All Jobs-First GAIN participants attended the initial six-hour meeting, but relatively few participants (30 to 38 percent) engaged with employment-related activities after attending orientation. Of the individuals that did participate in employment-related activities, most participated in only the job club, and most participated in only one of the three weeks of job club. About 70 percent of participants received warnings that their grant might be reduced for nonattendance within the first year after entering the program.

Service intensity

Participants were expected to attend a 6-hour orientation, followed by 3 weeks of job clubs, and then 10 days of supervised job searching. Job clubs took place 5 days per week. By the end of each day of supervised job searching, each participant was expected to make at least 50 phone calls to employers, find at least 5 job opening leads, and either schedule or attend 3 interviews. Although service uptake was relatively low after orientation, study authors indicated that exposure to the “work first” message and Work Pays incentives might have encouraged individuals to find jobs on their own. In addition, DPSS administrators asserted that the mandatory participation requirements pushed participants to let staff know when they found employment.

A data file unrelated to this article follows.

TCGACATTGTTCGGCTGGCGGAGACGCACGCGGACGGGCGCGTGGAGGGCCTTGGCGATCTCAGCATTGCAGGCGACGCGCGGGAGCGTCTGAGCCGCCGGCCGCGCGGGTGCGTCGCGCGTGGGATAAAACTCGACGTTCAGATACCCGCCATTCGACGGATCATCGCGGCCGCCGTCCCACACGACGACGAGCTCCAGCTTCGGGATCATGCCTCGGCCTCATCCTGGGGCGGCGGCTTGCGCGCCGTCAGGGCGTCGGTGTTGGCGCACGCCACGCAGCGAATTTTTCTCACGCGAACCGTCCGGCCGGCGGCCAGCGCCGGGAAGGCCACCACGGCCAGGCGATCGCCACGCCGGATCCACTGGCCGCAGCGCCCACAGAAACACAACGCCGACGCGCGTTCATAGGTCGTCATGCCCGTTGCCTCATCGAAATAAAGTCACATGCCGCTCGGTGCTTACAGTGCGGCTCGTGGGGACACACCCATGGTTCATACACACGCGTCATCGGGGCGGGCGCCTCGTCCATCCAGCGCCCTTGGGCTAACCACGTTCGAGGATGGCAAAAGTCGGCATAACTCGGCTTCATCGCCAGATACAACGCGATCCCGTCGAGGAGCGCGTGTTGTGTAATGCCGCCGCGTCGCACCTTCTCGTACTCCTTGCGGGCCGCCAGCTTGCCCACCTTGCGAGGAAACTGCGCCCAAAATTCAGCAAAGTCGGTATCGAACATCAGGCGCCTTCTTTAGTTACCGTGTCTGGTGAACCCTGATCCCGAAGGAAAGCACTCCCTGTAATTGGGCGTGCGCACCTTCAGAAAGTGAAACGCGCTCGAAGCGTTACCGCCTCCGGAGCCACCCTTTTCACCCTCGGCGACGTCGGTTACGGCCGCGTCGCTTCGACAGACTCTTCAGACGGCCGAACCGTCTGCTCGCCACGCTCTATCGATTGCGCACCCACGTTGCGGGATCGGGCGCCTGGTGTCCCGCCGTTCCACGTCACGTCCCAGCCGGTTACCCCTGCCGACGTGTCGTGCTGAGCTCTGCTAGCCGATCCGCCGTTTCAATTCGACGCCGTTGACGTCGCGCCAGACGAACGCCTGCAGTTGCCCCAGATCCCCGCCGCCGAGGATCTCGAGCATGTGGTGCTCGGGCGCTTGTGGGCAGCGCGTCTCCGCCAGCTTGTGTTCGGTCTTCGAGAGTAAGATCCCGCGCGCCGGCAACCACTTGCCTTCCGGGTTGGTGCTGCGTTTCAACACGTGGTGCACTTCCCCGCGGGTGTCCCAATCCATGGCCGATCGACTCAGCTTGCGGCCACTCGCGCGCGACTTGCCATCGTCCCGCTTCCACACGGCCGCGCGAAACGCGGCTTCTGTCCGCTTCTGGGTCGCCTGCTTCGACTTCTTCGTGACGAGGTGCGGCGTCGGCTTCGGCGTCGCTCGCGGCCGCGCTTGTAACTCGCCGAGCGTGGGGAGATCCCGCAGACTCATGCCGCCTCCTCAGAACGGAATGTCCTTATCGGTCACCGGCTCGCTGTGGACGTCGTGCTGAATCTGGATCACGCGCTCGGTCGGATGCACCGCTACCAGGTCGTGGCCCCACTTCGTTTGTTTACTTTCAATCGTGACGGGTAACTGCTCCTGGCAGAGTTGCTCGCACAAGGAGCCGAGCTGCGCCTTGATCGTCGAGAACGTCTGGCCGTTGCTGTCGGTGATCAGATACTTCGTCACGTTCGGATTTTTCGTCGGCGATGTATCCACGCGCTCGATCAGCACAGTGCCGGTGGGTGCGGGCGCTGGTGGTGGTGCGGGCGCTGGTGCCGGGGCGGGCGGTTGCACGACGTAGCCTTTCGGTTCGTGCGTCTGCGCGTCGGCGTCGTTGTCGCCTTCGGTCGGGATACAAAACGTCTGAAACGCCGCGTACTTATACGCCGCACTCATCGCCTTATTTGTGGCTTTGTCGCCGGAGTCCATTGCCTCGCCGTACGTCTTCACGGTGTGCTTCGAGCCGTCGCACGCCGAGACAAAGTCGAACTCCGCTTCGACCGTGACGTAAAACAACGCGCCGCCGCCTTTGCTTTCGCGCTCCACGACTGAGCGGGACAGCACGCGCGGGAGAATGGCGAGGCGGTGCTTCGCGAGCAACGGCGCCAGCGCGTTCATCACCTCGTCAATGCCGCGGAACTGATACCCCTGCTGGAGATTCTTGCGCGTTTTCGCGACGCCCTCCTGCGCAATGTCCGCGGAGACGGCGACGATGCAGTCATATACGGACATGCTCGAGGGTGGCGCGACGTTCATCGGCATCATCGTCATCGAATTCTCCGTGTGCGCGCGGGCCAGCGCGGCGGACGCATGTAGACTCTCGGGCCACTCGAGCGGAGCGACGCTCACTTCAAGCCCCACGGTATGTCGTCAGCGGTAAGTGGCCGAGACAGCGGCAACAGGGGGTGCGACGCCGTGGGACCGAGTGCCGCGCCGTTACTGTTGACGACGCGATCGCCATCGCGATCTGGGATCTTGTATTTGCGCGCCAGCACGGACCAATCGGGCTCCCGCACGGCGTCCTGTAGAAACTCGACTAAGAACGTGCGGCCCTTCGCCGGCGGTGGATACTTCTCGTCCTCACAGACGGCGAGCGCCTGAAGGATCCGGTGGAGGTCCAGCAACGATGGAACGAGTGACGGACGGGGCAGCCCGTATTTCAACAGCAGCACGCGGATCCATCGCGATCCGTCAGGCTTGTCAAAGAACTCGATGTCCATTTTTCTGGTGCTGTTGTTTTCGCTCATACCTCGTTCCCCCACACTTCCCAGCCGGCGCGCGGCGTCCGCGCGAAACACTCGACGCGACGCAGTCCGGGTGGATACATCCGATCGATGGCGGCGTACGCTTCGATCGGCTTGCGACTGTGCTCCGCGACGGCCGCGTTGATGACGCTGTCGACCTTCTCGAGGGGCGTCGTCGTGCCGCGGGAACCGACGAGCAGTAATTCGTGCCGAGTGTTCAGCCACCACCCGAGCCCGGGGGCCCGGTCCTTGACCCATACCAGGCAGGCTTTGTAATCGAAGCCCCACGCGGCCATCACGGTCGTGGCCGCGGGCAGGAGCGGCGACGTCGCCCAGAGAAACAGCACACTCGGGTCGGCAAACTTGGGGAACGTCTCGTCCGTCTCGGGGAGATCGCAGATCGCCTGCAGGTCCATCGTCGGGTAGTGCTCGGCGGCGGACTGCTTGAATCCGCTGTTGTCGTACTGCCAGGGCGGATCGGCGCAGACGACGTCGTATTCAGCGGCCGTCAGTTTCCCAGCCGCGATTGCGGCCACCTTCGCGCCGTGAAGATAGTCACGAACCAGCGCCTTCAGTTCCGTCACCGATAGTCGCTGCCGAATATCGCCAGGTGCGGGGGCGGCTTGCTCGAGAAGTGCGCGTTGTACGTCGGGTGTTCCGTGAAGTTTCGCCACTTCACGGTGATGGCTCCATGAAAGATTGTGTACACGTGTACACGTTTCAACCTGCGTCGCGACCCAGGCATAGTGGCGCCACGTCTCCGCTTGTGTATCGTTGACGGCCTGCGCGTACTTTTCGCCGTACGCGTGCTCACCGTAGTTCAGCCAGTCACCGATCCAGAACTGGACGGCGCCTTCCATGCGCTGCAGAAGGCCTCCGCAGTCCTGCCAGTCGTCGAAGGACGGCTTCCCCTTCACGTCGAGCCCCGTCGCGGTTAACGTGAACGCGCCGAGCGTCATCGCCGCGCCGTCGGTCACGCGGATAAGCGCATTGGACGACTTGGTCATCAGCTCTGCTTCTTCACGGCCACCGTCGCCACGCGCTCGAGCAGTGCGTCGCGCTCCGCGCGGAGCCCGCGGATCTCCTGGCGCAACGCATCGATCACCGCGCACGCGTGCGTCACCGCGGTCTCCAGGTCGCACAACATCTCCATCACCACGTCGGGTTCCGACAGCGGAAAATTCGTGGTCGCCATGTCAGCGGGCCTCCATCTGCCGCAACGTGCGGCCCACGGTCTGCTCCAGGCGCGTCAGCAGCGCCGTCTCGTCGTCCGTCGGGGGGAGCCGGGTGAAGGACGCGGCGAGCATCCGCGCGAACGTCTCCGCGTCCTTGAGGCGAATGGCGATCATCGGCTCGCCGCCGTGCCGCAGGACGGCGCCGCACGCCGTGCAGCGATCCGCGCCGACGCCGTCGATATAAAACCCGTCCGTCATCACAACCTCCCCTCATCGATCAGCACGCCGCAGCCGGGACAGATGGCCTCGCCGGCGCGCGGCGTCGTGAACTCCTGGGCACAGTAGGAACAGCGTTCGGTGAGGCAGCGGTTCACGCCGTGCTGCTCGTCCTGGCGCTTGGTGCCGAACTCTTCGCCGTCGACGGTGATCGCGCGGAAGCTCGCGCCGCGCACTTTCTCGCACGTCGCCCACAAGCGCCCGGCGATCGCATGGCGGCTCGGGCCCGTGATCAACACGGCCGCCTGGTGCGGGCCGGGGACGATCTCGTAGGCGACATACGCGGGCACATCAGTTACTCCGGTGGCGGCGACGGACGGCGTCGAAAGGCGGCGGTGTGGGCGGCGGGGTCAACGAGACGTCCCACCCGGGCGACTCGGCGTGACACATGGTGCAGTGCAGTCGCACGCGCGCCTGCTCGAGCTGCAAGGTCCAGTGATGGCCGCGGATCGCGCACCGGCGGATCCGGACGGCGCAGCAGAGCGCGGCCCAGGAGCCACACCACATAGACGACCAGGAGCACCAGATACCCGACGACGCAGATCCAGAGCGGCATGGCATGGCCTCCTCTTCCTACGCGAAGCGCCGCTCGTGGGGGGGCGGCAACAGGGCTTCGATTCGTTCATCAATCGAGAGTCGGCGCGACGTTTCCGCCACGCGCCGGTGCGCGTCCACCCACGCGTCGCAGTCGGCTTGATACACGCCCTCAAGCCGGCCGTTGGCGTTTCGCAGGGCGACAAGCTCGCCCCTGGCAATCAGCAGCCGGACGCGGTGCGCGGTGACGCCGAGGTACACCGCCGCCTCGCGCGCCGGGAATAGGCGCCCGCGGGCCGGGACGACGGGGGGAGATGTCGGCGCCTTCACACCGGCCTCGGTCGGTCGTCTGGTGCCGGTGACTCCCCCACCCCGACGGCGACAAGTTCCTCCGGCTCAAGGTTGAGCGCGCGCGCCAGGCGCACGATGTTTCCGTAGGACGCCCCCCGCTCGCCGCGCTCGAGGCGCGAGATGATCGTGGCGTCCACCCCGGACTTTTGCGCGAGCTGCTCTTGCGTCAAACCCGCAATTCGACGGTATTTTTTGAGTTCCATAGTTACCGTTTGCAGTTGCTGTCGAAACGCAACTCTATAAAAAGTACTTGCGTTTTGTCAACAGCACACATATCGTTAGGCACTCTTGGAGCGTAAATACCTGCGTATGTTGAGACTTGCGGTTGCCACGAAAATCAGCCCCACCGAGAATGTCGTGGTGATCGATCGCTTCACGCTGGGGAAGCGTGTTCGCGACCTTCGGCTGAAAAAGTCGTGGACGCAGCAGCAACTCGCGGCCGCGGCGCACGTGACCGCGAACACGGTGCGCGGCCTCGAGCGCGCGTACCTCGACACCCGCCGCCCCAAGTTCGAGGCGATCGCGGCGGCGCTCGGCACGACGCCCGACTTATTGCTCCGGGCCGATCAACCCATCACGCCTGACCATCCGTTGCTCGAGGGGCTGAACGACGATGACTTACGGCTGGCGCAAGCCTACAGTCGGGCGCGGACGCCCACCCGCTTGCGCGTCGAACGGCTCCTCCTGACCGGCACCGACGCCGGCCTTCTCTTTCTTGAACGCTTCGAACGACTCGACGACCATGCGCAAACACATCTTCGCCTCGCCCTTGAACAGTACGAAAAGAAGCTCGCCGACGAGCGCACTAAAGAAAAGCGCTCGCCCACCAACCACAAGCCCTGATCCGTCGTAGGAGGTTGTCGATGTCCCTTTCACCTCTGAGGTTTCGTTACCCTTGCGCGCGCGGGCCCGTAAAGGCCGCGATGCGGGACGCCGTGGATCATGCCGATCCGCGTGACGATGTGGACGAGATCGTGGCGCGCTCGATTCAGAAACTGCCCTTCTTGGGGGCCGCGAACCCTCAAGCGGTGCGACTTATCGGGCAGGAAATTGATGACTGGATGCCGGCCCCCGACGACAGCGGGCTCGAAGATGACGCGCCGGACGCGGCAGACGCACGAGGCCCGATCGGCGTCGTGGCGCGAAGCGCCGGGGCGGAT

Comparison conditions

The comparison group members for the evaluation were unable to receive the Jobs-First GAIN services but were eligible to receive cash assistance and Food Stamp payments, could seek other services in the community, and could receive child care assistance from DPSS for employment-related programs they signed up for on their own. Comparison group members were also eligible for Work Pays, which allowed welfare recipients who found a job to continue receiving welfare benefits and stay eligible for Medicaid. However, evaluators found that it was unlikely that many of the comparison group participants knew about this program.

Partnerships

The LACOE partnered with LA DPSS to design and operate job clubs for the participants.

Staffing

Jobs-First GAIN participants worked with income maintenance workers, LACOE staff, job developers, and case managers.

  • Income maintenance workers managed the financial aspects of a participant’s case and were responsible for evaluating if an individual should be required to enroll in the program.